For a start, the Greeks at Thermopylae did not charge, which is precisely why they 'won' - they were able to defend a very narrow pass against much larger numbers by using their heads as well.

But more importantly, notice that the rider on a white horse in Rev 19.11-15 is: (a) using a sword coming from his mouth to win his 'battles' - he is the Word of God, after all; and (b) is dripping with blood, but before he rides into battle - this is not his enemies' blood, but his own. I wonder whether Revelation mightn't be deconstructing our assumptions about the value of violence.

mike said... 4/13/2007 5:02 pm  

I agree if it is good for men to be blokey then we need to derive our definition of it from Jesus. I’m certianly not arguing that we should define masculinity by occupation less still particular occupations.

I’m merely asking the question of how to reach blokey blokes. Men who aren’t intellectually driven… they haven’t been to University. They spend time watching footy, drinking beer they aren’t naturally into reading talking and are more comfortable talking about “chicks”. How is Jesus an example for them?

Mark Driscoll makes an interesting case as he constantly re-frames Jesus using more masculine terminology. He speaks of Jesus as a “construction worker” and being into “NASCAR”. You can listen to his talk here.

Robbo said... 4/13/2007 6:04 pm  

Well I'll see if I can add something on the footy theme...

One of the most interesting things about football is the amount of admiration for players who put their body on the line. Self sacrifice for the good of the team is something that gets drilled into you from day one. There is nothing more embarrassing for a player than to back out of a contest because they think they are going to get hurt. My aching back is testament to that.

I think the parallels are obvious.

Anonymous said... 4/13/2007 11:01 pm  

Is the word "bogan" no longer PC? because i think that's what we really mean, not "blokey blokes".


Anonymous said... 4/14/2007 10:31 am  

A blokey bloke is not necessarily a bogan.

Subcultural definitions a plenty, get them while they're hot!


John Dekker said... 4/14/2007 10:34 am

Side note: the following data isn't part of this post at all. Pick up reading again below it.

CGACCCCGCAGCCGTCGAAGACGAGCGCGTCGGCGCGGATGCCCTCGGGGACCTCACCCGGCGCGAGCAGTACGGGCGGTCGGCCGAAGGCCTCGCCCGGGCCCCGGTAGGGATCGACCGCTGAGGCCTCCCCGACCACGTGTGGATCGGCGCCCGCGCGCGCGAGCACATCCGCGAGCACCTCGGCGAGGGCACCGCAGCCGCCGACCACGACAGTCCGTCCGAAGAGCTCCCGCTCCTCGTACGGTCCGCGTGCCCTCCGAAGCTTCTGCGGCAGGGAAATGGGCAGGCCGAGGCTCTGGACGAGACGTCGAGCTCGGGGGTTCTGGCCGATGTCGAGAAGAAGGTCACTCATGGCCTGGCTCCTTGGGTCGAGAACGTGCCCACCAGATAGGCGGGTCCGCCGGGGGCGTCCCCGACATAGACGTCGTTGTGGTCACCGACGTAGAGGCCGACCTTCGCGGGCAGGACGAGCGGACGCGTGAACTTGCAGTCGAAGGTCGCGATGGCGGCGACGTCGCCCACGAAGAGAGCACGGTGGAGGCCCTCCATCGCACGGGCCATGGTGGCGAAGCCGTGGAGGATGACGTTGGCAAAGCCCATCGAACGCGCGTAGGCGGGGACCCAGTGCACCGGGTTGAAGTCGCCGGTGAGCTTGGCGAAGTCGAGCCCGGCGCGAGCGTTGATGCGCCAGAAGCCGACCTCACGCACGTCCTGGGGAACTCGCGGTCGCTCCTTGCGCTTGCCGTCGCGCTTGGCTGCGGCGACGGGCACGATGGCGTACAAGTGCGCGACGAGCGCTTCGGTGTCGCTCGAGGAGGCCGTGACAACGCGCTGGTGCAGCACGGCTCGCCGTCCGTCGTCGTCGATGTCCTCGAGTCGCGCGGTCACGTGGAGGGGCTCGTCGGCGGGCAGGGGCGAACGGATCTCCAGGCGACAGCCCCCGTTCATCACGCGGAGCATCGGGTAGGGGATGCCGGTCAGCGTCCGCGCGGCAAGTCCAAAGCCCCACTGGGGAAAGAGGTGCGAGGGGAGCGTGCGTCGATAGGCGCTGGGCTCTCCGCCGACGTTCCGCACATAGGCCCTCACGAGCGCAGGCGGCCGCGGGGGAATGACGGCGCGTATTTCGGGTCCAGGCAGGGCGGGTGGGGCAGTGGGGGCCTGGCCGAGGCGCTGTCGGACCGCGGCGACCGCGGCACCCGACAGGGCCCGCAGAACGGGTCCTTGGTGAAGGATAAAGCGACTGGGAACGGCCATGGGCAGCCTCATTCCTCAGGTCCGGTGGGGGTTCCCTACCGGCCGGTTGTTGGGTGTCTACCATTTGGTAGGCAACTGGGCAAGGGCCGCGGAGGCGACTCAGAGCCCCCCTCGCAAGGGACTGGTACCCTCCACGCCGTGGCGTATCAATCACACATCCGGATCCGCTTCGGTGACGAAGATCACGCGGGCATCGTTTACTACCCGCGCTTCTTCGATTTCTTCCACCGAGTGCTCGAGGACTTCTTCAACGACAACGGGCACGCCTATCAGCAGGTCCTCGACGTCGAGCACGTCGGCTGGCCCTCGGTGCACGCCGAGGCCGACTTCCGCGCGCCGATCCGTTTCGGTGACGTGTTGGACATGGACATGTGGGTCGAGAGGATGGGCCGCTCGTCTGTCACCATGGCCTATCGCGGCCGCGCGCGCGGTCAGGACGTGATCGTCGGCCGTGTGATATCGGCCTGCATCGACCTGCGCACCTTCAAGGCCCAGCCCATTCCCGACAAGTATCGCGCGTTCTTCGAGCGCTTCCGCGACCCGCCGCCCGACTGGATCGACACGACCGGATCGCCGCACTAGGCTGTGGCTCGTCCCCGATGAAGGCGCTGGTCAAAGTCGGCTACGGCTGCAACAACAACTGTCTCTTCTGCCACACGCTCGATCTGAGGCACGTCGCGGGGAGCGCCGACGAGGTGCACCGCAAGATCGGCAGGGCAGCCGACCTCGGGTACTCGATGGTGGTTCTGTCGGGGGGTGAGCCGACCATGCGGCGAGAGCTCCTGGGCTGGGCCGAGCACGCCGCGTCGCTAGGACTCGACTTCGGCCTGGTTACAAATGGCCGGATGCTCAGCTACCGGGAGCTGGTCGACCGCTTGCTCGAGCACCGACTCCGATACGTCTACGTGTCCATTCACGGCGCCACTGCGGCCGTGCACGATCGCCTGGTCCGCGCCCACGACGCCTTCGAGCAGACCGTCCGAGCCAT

how to reach blokey blokes. Men who aren’t intellectually driven

Yeah, but blokey blokes are intellectually driven. How do I know this? Because Jesus spent a large amount of time studying and memorising the Torah.

I think Robbo is on to something here - true blokiness means sacrifice...

mike said... 4/14/2007 1:48 pm  

So how does John Decker reach the construction workers who are blokey blokes and not Christian... blokes who can't spell properly, failed lower level English in year 10, who have 10 minute concentration spans people who struggle to read anything longer than an article in Ralph?

Rob can you think of a non sporting parallel?

Bron said... 4/14/2007 3:04 pm  

Oh gosh, I've been resisting joining in on this one... but it just seems to be going round in circles!

My 2 cents:

Sounds like the answer to the practical question is found in seeing clearly the true masculinity of Jesus which is already present in the gospels.

It's just that either:
- it's not often presented as masculine because our definition is so warped (ie, beer drinking, car racing etc)

- or because those who have been presenting Jesus have been pastor teletubbie and have ignored the maculinity that is there and focused on the soft and cuddly side.

I guess we need to see that Jesus' masculinity is true masculinity and then once we have seen that, to present it properly and not soften it.

We don't have to adapt Jesus for blokes or make him blokier, we just have to present the masculinity that is there without watering it down.

If we are preaching the gospel of Christ who died for us, not the gospel of 'your life has purpose' or the gospel of 'life is better with Jesus' then that IS masculine. Far out, he fought satan and death for us and won! I guess it's about showing that he is the lion as well as the lamb, the king as well as the servant, and that humility is truly masculine because it is the restraint of great power for the sake of others.

James said... 4/25/2007 5:47 pm  

Nicely put.